MOBILE, Ala. (WALA) -- After nearly two months at sea, it was a heroes welcome as the first U.S. veteran team to row across the Atlantic Ocean crosses the finish line in the Talisker Whiskey Atlantic Challenge. Among them Mobile native Bryant Knight.
Knight along with Alex Evans, Beau Maier, and Chris Kuntz began the journey to raise awareness for veteran suicides related to post traumatic stress disorder.
They finished rowing more than 3,000 nautical miles across the Atlantic Monday afternoon. The challenge starting near the Canary Islands and finished in Antigua.
Welcomed by cheering family and friends -- they're glad to be back on land after 54 days, 9 hours and three minutes in open water.
From catastrophic weather to faulty equipment -- they kept each other in the game when faced with unforeseen obstacles.
"You're not going to be prepared for everything. You're truly not," said Knight. "We have a newfound respect for 'Mother Ocean.'"
"Humor. Humor was a big player in getting past the tough times. Because once that happens the laughter starts and the rowing gets a little bit easier, the distance gets a little bit shorter and the days get a little bit better," said Kuntz.
Highlights along the way -- the celestial nights where the sky meets the water and unbelievable up close encounters.
"There's truly a lot of beauty we saw. A whale breach twice. I got to swim with a pack of bottle nose dolphins, we had gray whales, blue whales, a hammer head shark following us... Sea turtles," recalled Kuntz.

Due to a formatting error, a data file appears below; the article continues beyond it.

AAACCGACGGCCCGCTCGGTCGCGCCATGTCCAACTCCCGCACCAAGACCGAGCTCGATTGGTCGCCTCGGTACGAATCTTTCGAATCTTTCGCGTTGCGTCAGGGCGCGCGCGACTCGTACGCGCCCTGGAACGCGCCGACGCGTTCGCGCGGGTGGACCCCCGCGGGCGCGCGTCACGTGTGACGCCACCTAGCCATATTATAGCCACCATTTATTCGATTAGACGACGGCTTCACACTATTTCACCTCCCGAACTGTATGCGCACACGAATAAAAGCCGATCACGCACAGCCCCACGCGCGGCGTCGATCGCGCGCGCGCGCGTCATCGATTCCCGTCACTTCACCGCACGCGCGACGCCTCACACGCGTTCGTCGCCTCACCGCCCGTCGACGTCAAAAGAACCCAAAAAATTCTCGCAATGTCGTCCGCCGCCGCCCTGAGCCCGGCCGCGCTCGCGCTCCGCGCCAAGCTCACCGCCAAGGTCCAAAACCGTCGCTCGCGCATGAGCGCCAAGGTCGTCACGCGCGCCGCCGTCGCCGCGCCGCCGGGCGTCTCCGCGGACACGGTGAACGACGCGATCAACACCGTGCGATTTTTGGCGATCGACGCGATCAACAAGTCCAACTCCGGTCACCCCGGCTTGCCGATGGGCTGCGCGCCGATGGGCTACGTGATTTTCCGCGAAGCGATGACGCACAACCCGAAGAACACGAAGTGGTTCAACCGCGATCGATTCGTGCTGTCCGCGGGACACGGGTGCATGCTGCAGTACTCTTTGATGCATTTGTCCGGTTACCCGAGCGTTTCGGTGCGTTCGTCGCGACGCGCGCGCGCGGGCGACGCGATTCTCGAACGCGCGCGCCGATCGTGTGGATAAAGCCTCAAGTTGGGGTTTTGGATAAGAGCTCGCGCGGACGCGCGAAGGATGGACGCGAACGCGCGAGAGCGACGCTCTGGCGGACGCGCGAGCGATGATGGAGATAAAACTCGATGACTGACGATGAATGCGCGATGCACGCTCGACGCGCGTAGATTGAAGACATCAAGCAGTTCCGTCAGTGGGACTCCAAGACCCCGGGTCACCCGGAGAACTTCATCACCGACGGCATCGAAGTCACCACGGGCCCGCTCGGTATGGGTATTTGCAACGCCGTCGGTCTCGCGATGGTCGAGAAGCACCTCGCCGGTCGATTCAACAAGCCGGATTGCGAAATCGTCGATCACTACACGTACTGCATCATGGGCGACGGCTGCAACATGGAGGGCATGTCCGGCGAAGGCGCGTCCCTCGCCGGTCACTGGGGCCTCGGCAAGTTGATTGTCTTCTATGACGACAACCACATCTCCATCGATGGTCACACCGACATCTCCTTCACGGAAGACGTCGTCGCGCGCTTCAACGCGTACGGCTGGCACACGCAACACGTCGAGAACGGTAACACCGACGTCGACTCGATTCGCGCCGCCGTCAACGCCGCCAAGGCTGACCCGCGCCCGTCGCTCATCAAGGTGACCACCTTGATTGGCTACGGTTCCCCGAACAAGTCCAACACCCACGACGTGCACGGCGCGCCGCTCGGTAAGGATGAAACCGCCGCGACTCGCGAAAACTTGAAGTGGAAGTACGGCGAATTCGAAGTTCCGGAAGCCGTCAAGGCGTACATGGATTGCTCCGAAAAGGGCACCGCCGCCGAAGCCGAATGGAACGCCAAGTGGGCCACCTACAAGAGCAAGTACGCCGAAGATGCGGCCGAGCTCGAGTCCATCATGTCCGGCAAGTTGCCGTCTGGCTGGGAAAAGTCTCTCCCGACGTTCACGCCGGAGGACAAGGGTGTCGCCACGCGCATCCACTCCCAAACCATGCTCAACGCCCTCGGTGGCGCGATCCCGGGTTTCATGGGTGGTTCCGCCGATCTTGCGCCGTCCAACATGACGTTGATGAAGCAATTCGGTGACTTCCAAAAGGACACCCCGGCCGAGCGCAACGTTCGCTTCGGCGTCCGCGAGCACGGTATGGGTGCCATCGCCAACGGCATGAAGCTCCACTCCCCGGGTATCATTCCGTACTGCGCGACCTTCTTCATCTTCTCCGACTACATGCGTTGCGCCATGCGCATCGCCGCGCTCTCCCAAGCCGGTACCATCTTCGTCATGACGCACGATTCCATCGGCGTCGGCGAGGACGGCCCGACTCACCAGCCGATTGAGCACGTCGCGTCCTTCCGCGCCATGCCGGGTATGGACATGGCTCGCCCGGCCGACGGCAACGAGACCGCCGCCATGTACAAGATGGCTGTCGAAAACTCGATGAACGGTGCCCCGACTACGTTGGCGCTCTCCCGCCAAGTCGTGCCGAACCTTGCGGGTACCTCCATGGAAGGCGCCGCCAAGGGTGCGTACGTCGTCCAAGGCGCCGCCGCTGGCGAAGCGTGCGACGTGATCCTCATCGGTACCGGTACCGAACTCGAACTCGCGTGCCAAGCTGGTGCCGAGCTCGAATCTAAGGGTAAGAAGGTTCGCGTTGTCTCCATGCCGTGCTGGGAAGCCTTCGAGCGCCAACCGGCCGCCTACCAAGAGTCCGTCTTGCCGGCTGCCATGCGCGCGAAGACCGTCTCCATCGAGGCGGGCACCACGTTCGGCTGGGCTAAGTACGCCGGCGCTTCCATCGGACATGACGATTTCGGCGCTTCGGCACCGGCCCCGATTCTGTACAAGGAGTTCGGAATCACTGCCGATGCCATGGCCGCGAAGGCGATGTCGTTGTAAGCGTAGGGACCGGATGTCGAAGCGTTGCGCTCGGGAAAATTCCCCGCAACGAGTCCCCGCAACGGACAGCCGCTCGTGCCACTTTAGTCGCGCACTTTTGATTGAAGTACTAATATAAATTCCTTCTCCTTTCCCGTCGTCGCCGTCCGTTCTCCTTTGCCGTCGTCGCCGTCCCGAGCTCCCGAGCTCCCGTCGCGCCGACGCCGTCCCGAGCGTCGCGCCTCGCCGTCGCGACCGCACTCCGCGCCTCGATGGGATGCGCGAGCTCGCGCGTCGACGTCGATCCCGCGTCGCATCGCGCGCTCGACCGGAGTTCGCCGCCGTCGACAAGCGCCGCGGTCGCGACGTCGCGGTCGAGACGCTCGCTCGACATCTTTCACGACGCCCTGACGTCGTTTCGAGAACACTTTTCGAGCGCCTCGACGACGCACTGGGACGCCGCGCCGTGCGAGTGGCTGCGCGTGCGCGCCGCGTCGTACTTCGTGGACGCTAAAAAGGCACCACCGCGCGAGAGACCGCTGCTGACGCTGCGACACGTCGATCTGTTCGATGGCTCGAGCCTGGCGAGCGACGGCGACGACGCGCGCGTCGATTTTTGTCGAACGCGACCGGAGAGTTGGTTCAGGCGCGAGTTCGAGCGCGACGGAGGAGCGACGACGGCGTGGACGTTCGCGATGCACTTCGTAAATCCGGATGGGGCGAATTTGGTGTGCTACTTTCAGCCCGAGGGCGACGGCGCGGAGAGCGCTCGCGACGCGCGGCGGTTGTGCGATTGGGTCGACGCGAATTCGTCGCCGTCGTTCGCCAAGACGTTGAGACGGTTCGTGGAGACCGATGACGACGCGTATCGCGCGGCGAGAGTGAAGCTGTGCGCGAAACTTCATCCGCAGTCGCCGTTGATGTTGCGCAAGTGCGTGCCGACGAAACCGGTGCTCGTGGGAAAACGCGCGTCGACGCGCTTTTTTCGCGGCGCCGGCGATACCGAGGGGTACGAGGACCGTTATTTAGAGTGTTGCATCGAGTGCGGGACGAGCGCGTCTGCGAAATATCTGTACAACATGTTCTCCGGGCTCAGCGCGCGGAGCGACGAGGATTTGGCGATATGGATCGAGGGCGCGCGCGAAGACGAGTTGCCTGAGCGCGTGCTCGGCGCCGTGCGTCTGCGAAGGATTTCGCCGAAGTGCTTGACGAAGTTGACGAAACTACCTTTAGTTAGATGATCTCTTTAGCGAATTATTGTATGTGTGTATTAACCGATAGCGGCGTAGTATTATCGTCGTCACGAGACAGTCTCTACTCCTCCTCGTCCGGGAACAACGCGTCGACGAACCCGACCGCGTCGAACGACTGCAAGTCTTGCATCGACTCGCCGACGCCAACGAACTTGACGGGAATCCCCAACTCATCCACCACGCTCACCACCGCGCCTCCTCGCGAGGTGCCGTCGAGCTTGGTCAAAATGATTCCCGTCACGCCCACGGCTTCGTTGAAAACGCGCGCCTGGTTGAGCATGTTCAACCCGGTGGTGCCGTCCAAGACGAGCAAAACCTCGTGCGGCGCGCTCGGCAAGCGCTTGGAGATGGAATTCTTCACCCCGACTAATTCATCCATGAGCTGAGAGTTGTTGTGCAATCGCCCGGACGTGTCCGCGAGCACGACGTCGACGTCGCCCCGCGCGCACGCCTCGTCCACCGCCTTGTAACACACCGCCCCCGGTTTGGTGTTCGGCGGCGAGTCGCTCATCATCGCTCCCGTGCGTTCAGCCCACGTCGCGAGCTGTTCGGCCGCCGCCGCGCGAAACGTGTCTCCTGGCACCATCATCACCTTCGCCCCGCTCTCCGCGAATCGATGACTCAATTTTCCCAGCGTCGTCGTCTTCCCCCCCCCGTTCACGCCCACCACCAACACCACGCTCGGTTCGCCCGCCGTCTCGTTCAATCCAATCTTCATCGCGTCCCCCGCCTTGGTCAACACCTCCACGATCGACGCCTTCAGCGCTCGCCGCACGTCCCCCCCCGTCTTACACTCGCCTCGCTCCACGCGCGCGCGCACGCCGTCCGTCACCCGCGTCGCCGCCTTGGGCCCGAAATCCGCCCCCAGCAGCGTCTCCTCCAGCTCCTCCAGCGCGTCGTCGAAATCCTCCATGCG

In addition to the experience, they all agree it was nice to be "unconnected" from technology like laptops, cell phones, and Ipads. They also had no idea who won the Superbowl.
As the reflect on the journey they continue to remind everyone of its greater purpose -- and say at no point was quitting an option.
"We are here to help veterans through mental health issues, help them integrate and re-establish themselves. And we need to set an example that there's nothing you can't fight your way through," said Evans.
"Being able to represent that in a positive way is -- if we can do that - then we are doing our job," said Knight.
It's a job that's far from over -- "Fight Oar Die is not going to stop rowing oceans until people stop taking their lives," said Maier.
In continuing that mission, they say they've already got other veterans signed up for future Talisker Whiskey Atlantic Challenges.
For more information on Fight Oar Die mission click here.